India is one of the world’s biggest tobacco consumers, and one of the only places where consumption has actually increased – by 36% since the 1990s, in spite of tax increases of 1906% on tobacco products. Part of the reason comes from the prevalence of cheap, smuggled cigarettes from neighboring, low tax countries that end up undercutting the legal product by a factor of four. As a result, the more than 6 trillion cigarettes Indians light up every year have had a devastating effect on the country’s public health: some 900,000 people die yearly, costing the health budget Rs 104,500 crore ($16 billion). Officials vowed to take action, passed a raft of anti-smoking laws, banned the sale of single cigarettes, cracked down on smuggling, made all the right noises…but to no avail. Why? Because 85% of Indians smoke the 4-rupee-a-pack “bidis” (also known as the “poor man’s cigarette”), which are lightly regulated and taxed a pittance, despite leading to much higher rates of lung cancer and heart disease.
Even when it comes to proper cigarettes, the Indian government’s policies suffer from poor implementation. This has been born out in a recent shutdown of tobacco production in India on account of what the Indian tobacco industry claims was a lack of clarity concerning the size of new health warnings to appear on packaging. The law, which was drafted in 2014 and came into effect in April, requires tobacco producers to cover 85% of their packaging with pictorial health warnings. According to the Tobacco Institute of India (TII), an umbrella group representing Indian tobacco manufacturers, the Indian government was unduly hasty in implementing the law given that it was still being challenged in the courts. Several tobacco companies shut down their factories in protest, arguing that the new warnings will create the impression that illegal cigarettes, that do not carry any markings, are safer for consumers.
India, the country that invented the hookah is, indeed, a bit of a conundrum for policymakers. But when the World Health Organization (WHO) announced it would hold its seventh session of the Conference of the Parties (COP7) for the Framework Convention on Tobacco Control (FCTC) in New Delhi this November, it seemed as if the country was turning over a new page.
The FCTC is known for its uncompromising attitude towards smoking and zealotry in naming and shaming uncooperative governments.
Unfortunately, the FCTC is as much part of the problem as part of the solution. The WHO’s mandarins have taken a hard line towards tobacco companies, excluding them from discussion about combating the sale and consumption of illicit tobacco problems – arguably the main issue plaguing India. The root of the problem about how interactions between tobacco companies and policy makers should be regulated apparently hinges on conflicting guidelines in the FCTC itself. Article 5.3 of the Framework reads: “In setting and implementing their public health policies with respect to tobacco control, Parties shall act to protect these policies from commercial and other vested interests of the tobacco industry”. This is the article usually invoked by anti-tobacco campaigners to exclude tobacco companies from participation in meetings relating to tobacco control measures. Needless to say, this is in itself a perfectly sensible and laudable provision.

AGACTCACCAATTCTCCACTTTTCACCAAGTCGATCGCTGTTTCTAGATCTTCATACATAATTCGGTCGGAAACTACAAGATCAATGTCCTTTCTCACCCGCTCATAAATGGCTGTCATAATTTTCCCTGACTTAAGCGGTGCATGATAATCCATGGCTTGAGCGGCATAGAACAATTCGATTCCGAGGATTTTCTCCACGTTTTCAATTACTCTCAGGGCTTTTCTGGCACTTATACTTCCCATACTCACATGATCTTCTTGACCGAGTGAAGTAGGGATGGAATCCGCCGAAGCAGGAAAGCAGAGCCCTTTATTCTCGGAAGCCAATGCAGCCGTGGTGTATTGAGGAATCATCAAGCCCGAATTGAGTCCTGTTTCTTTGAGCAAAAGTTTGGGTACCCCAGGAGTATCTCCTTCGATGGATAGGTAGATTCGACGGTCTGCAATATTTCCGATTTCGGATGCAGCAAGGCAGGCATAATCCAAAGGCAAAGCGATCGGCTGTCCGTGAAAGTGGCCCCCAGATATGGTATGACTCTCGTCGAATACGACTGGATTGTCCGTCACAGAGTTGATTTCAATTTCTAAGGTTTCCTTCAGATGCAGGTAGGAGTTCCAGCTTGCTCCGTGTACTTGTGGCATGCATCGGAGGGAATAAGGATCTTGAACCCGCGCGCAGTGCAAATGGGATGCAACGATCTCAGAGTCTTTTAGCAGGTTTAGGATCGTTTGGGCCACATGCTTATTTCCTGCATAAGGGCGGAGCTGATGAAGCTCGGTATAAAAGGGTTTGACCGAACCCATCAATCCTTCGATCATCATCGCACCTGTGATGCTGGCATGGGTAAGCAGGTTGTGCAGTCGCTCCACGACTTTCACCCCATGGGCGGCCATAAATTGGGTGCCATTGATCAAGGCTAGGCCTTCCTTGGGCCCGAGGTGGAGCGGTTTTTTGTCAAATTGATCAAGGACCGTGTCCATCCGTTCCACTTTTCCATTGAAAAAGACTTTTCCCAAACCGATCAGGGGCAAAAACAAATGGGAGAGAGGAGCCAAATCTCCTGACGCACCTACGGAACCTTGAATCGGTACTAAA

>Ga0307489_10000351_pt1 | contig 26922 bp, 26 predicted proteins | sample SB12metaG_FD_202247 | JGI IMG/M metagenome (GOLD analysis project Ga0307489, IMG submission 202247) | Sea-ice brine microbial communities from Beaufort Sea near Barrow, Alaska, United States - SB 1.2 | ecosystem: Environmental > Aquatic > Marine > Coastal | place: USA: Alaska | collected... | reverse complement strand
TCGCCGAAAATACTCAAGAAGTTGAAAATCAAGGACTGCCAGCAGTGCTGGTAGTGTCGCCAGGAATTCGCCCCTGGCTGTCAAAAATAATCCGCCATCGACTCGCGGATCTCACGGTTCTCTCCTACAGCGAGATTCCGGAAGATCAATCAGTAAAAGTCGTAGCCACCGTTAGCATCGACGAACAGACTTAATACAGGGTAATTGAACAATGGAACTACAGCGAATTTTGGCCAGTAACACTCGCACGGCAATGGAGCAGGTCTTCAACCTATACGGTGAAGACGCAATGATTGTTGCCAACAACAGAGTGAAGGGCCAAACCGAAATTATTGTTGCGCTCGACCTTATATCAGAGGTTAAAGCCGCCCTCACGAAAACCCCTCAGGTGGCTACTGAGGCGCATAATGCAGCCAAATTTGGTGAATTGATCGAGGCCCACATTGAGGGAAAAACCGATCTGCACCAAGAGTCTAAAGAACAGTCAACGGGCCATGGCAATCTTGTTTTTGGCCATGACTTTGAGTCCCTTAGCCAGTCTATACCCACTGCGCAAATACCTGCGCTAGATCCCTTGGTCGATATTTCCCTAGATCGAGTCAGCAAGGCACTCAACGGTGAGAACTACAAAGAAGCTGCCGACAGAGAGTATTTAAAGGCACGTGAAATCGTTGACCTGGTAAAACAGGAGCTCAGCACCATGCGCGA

However, the industry’s claims that the FCTC lacks clarity is given some credence in the guidelines for implementing Article 5.3 where it says: Parties should interact with the tobacco industry only when and to the extent strictly necessary to enable them to effectively regulate the tobacco industry and tobacco products. So while Article 5.3 prohibits public officials from meeting with industry lobbyists when drawing up policies for the regulation of tobacco, the Guidelines contrarily maintain that there should be, albeit limited, contact between policy makers and industry players regarding tobacco regulation.
A recent example of this was at a public conference about improving transparency in tobacco lobbying held by the European Ombudsman, Emily O’Reilly, where the Confederation of European Community Cigarette Manufacturers (CECCM) was denied a seat on the panel with the organizers citing Article 5.3 of the FCTC as the grounds for their exclusion. The CECCM shot back that the article in question only refers to meetings in which policy is being considered, and as that was not the case in this conference, and indeed, in keeping with the theme of the conference – transparency – it was only fitting that industry representatives be present.
Similarly, last year in India the Institute of Public Health (IPH) succeeded in securing the withdrawal of the World Bank as well as that of revenue secretary Shakti Kant Das, Central Board of Direct Taxes chairperson Anita Kapur and Central Board of Excise and Customs chairman Kaushal Srivasatava from attending the 12th Asia Pacific Regional Forum in New Delhi. The reason? The forum was organized by the The International Tax and Investment Center (ITIC), which lists a number of tobacco company representatives among its board of directors.
Again, Article 5.3 was invoked; however, its applicability to a forum discussing regional tax issues is questionable, and again, it was invoked to silence the tobacco industry in an area in which it could potentially work with the authorities rather than against them. This is especially true given India’s booming trade in illicit cigarettes, a problem which the government and the industry should be working together to eliminate. Given the scale of the problem and the peculiarities of how it manifests itself in the Indian market, it would seem that there are at least some limited areas in which it would pay for the Indian government to enlist the help of the tobacco industry rather than antagonize it.